‘Dishonored’ provides refreshing first-person gameplay

In a world full of first-person shooters and massive, open worlds to explore or conquer, “Dishonored” is a refreshing change.

Developed by Arkane Studios and published by Bethesda Softworks, “Dishonored” is a first-person assassination-based game with an intricate story and varying play-throughs. You will never play the same game twice, and there are nearly countless ways to complete almost every mission. The controls of this game are quite easy to get used to and they will flow like a second nature by the time you get to the first mission.

You play as Corvo Attano, the former bodyguard of the queen, and let’s just say you are “dishonored.” You must both save the queen’s daughter and reclaim your standing in the world. You will use a sword, pistol or crossbow and a dark power that lets you use hidden abilities, making things easier and giving you another way to complete your missions.

“Dishonored” is based in a past-meets-future city where it looks like a 17th century harbor town in England but with modern boats and technologies.

The city is called Dunwall, and it is only a small part of the world that is called The Isles. Dunwall is struggling with a rat infestation that carries a plague, and, depending on how you play the game, there can be more rats or fewer rats. If the rats are in a big enough group, they will eat corpses or even attack and kill living people.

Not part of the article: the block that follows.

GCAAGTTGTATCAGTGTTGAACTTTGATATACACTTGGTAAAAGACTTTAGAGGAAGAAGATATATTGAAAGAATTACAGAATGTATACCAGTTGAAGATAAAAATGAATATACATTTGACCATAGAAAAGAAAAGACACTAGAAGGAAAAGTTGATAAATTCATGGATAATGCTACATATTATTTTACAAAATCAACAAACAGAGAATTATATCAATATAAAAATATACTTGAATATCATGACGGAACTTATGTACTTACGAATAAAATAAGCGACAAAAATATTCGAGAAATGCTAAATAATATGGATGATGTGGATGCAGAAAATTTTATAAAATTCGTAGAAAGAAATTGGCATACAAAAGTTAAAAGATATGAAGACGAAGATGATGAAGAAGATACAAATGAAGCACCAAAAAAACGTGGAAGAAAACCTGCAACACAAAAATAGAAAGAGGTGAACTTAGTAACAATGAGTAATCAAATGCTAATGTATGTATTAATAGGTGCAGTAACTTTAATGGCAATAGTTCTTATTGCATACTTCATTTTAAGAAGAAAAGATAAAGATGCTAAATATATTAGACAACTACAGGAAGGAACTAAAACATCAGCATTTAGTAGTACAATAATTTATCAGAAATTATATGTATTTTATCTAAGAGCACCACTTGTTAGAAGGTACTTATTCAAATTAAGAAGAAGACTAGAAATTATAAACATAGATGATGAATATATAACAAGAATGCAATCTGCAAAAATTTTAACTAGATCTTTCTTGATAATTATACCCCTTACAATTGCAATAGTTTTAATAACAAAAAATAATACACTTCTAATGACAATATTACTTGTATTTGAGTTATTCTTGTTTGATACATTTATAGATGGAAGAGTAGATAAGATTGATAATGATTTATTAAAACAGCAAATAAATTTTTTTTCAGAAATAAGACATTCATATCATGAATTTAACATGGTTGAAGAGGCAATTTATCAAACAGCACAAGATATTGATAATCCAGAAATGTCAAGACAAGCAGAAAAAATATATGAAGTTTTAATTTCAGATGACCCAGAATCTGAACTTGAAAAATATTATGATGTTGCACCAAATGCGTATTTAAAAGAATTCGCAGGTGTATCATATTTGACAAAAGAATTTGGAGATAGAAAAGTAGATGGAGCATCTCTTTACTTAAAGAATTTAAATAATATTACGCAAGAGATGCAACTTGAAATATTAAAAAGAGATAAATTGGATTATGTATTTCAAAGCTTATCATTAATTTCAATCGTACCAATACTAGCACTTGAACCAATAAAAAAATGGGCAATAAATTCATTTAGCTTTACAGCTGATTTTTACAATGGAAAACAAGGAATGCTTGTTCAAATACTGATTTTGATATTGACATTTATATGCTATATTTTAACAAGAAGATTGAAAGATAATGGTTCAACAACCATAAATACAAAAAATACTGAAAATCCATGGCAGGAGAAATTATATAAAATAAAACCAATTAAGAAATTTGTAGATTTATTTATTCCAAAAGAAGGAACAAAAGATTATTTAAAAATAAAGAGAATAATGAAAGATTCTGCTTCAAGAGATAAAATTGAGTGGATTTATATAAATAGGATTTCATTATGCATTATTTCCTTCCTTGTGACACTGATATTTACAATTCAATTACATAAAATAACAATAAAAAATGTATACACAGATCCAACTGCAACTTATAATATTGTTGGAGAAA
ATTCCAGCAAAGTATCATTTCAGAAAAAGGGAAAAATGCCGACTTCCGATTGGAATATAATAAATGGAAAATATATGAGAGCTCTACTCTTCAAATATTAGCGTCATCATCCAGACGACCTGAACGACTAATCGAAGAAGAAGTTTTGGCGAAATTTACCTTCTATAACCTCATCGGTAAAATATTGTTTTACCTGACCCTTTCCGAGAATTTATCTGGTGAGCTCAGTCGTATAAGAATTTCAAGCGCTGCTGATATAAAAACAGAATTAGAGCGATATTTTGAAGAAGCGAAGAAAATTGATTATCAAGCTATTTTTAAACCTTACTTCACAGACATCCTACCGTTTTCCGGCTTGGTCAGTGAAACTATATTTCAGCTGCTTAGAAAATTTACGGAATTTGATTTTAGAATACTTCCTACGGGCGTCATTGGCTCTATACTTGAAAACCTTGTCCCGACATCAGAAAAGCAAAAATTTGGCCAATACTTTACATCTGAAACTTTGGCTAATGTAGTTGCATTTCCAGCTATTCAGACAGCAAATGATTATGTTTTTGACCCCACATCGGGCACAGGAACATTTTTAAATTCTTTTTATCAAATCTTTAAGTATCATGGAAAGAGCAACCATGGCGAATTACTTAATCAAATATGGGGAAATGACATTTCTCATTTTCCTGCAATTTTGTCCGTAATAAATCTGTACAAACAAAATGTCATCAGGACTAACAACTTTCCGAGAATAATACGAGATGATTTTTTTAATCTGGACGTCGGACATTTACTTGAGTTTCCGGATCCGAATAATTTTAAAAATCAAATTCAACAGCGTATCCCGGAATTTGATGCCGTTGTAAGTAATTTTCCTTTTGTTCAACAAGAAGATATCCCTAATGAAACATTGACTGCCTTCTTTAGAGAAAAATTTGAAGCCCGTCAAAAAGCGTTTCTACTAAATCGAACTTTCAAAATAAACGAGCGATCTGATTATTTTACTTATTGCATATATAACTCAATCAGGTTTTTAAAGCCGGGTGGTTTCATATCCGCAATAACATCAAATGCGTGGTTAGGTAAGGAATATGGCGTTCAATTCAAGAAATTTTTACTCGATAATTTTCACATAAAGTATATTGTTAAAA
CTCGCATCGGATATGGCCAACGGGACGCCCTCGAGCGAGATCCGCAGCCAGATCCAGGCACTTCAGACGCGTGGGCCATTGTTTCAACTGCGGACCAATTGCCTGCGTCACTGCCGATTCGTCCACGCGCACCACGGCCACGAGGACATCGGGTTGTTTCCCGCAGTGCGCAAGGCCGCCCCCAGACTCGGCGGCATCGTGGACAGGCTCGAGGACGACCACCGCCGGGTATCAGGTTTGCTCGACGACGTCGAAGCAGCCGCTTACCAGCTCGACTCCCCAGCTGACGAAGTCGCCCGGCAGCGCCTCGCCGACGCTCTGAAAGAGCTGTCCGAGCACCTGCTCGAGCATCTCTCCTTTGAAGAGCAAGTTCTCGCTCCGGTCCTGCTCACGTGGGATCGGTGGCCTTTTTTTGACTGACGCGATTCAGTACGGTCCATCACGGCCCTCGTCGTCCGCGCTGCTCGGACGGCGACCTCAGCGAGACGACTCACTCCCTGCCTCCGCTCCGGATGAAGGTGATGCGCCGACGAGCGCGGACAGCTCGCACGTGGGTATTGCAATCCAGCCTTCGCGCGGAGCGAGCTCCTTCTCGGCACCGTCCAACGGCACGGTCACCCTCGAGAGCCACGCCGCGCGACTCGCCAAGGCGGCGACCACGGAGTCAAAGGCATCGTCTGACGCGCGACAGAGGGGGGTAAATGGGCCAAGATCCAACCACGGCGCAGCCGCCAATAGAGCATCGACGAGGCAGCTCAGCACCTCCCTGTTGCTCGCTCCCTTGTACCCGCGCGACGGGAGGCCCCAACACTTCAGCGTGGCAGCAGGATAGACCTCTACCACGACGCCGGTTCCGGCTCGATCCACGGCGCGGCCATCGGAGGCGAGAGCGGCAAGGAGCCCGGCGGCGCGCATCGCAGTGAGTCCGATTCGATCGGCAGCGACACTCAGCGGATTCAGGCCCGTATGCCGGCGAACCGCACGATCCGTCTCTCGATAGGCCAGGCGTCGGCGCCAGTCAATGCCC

There are a few complaints that I have with this game.

First, it only has nine missions, which makes for about twelve hours worth of gameplay, depending on how you choose to play the game. The replay value of the game is pretty high, so you won’t mind playing it again to see what all you might try different on the second attempt. Some aspects may be different the second time, but the outcomes are mostly the same.

Second, there is no multiplayer option, and while I know that is not everything, I feel like it would have added a new aspect to “Dishonored” and truly put it over the top.

Finally, I would like to be able to explore the world as I see fit, kind of like “Grand Theft Auto” where you could go get your missions. “Dishonored” is more of a one-area-at-a-time game, which drives me crazy.

All in all, “Dishonored” deserves at least one play through, just don’t expect to remain entertained after about two weeks.